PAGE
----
As pet owners we endeavour to ensure our faithful companions stay fit and healthy, enabling them to live to an old age. Unfortunately our pets don’t live as long as we do and at some point we will have to prepare to let them go. Sadly few of our pets pass away peacefully in their sleep, therefore we all wish to do the right thing at the right time. This fulfils our responsibility and commitment in their final days. We hope these words will help you and your family at this time of conflicting emotions.
Indications things aren’t well
If you have concerns about your pet’s health then the best option is to bring them in and see the vet for a check over and discussion about treatment options. Often the earlier any disease signs are noticed and treated the more favourable the outcome and longevity of life.
Unfortunately there comes a time when the treatment options stop working, the disease diagnosed in incurable or you feel your pet is suffering and no longer has a good quality of life. We are here for an appointment and discussion to help you make this final decision.
Decision to be made
If you would like to come in, without your pet, and see one of our team prior to euthanasia to make an end of life plan then we can do this at the surgery.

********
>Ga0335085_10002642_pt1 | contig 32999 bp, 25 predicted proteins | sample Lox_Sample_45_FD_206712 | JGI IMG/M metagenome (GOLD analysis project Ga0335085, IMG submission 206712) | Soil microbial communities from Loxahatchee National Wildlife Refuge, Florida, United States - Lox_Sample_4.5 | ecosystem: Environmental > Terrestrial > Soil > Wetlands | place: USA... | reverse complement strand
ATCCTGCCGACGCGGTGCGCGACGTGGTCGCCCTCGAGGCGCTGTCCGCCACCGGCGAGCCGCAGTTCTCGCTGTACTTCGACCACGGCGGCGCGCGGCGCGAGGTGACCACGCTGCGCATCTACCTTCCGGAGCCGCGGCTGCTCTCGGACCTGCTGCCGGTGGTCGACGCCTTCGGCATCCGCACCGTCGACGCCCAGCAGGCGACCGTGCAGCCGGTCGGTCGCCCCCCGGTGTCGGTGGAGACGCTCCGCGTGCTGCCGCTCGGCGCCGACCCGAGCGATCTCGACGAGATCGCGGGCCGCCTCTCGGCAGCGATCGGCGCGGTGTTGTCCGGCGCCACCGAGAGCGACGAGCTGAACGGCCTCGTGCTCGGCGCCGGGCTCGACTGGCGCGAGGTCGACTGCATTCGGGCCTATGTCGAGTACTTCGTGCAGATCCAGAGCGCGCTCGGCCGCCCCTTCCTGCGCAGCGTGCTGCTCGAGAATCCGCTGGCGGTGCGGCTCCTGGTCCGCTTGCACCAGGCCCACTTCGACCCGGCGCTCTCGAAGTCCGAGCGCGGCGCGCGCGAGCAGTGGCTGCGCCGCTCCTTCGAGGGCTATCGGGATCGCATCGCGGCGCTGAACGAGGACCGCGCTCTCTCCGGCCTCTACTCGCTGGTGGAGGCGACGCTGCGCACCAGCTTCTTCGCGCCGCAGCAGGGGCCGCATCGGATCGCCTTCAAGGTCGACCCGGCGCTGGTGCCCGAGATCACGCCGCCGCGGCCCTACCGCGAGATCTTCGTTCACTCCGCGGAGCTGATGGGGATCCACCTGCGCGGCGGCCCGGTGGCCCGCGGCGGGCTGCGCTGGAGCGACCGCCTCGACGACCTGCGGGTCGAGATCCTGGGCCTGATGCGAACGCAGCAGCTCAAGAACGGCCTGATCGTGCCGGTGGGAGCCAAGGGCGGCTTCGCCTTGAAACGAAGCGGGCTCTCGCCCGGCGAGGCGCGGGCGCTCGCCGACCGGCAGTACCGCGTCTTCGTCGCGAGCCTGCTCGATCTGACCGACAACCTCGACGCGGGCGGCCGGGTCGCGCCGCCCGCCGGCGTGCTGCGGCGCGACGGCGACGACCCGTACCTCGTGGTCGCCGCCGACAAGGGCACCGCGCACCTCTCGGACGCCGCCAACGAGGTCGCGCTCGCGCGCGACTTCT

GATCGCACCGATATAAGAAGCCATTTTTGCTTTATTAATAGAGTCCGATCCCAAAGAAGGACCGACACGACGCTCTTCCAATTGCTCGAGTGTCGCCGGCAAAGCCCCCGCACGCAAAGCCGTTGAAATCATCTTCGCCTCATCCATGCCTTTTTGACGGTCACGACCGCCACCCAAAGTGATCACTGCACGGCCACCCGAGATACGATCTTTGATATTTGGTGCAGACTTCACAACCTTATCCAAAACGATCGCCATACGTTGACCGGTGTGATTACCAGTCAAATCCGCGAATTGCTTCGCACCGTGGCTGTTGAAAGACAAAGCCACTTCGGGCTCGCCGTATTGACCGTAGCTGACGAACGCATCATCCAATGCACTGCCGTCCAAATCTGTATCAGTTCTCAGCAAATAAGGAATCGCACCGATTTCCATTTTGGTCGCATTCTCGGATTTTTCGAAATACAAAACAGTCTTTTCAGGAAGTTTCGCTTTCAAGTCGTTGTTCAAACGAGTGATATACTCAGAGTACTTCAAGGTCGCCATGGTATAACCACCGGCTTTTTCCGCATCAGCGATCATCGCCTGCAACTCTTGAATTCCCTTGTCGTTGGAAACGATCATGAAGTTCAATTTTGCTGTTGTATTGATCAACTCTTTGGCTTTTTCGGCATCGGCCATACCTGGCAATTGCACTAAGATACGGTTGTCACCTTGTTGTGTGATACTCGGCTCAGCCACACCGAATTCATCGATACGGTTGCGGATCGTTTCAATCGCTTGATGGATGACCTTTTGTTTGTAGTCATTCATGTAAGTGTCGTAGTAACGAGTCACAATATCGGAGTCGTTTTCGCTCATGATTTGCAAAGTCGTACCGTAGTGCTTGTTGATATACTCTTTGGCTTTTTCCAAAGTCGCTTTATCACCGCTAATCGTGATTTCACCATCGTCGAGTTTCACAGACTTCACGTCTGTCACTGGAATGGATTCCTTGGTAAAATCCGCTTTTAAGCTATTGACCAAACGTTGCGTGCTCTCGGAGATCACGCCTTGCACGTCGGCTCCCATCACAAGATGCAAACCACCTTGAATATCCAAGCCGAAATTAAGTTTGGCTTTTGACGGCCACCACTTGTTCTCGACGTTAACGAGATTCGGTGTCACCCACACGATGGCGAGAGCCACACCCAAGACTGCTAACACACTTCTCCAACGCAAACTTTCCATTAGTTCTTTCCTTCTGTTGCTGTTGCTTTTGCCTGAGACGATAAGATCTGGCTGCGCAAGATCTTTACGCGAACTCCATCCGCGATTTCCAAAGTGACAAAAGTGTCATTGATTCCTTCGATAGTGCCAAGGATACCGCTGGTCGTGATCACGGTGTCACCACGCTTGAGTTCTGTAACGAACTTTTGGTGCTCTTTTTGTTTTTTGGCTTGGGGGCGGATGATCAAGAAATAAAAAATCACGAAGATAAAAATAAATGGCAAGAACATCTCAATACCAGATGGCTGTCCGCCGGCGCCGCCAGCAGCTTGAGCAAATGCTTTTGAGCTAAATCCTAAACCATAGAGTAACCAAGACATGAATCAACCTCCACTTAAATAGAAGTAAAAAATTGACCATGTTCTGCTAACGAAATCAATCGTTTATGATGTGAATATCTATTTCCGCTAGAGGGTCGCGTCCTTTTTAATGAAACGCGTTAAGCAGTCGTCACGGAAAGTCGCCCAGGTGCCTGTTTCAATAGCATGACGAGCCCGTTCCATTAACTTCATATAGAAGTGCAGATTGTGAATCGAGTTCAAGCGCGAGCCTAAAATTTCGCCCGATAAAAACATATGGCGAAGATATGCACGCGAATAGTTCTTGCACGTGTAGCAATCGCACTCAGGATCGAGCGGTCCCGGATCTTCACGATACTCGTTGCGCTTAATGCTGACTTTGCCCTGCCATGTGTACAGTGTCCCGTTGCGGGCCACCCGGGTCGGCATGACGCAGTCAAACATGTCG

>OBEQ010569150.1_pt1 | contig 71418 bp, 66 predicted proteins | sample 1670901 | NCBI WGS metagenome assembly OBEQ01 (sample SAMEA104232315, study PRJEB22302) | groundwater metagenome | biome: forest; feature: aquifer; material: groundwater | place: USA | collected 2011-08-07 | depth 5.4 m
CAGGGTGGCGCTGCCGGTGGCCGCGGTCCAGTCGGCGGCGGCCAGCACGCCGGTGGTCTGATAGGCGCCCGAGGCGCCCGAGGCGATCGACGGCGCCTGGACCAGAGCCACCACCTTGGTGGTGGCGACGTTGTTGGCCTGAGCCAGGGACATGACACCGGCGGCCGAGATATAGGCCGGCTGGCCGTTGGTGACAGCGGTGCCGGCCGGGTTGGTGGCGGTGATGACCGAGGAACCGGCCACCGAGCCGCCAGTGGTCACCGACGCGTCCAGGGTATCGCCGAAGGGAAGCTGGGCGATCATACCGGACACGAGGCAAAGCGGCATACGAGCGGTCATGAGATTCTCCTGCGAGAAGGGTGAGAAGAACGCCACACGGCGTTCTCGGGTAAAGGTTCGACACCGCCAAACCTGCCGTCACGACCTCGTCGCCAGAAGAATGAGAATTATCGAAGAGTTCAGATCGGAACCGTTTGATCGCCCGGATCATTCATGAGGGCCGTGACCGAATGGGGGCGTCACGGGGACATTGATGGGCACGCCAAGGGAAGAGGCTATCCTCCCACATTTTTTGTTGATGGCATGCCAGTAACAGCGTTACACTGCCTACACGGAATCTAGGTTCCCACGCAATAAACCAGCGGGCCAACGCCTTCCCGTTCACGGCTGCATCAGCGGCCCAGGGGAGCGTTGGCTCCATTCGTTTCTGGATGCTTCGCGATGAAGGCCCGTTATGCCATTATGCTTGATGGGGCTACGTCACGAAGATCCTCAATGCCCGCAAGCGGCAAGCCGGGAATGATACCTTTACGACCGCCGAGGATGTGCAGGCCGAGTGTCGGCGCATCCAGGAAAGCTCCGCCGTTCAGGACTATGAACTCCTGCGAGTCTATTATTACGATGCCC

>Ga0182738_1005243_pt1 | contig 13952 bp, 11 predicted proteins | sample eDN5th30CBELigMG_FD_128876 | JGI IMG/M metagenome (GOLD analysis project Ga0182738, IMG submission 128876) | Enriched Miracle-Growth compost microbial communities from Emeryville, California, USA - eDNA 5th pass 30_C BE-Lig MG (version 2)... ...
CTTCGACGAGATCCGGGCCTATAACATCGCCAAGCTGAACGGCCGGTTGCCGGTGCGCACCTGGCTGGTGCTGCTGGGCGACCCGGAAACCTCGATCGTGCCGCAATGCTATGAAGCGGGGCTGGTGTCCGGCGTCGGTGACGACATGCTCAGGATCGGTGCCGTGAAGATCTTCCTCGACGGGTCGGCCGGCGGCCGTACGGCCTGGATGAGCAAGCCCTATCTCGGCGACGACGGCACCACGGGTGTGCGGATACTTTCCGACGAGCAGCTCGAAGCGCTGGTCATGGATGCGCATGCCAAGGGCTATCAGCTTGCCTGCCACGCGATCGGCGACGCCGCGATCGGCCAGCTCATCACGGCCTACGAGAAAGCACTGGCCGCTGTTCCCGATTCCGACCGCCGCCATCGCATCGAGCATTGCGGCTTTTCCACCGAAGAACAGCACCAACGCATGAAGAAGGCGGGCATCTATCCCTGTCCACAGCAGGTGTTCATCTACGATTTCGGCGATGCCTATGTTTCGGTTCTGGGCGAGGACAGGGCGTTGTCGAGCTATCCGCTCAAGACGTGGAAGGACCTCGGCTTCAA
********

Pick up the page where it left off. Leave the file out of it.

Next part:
We offer home visits so your pet is less stressed in their own environment.
We can sedate your pet prior to the final injection to reduce stress.
You can take your pet home to bury or we can organise cremation for you. Cremation options are varied and you can have your pet’s ashes back to scatter or keep.
Being present is emotional and distressing but the majority of owners feel they give comfort to their pet during their last moments. We understand this is not comfortable for everyone and if you do not want to stay in the room during the euthanasia you can always come back in afterwards to say your final goodbyes.
Initially we will ask you to sign a consent form to give us permission to put your pet to sleep and confirm your decision on what you would like to do with their body.
Euthanasia involves injecting an overdose of anaesthetic into the vein of your dog’s front leg. Sometimes this will go in via a catheter which the vet may place into your pet’s leg.
After the injection has entered the vein, their heart will stop beating and they will rapidly lose consciousness and stop breathing. On occasion the pet’s muscles and limbs may tremble, they may gasp a few times, these are reflex actions only not signs of life but can be upsetting. Your pet’s eyes will remain open and they may empty their bladder or bowel as the body relaxes.
Your vet will listen to the chest to confirm the heart has stopped beating.
Individual cremation – A private cremation for your pet at our nominated crematorium company. Your pet’s ashes will be returned to you in either a scatter box or selected casket of your choice. Our team have leaflets in reception with further details.
Communal cremation – Leave your pet with us to be cremated with other pets. No ashes will be returned to you with this option.
We can provide cardboard coffins for home burial.
Coping with loss
Everyone copes with grief in different ways. Other family members may experience shock, denial, disbelief and often guilt. Pets grieve too, should you wish to talk to the veterinary team then please contact the surgery as we can offer support.
The Blue Cross have a bereavement line 08000 966 606. They are very good at giving support at this difficult time.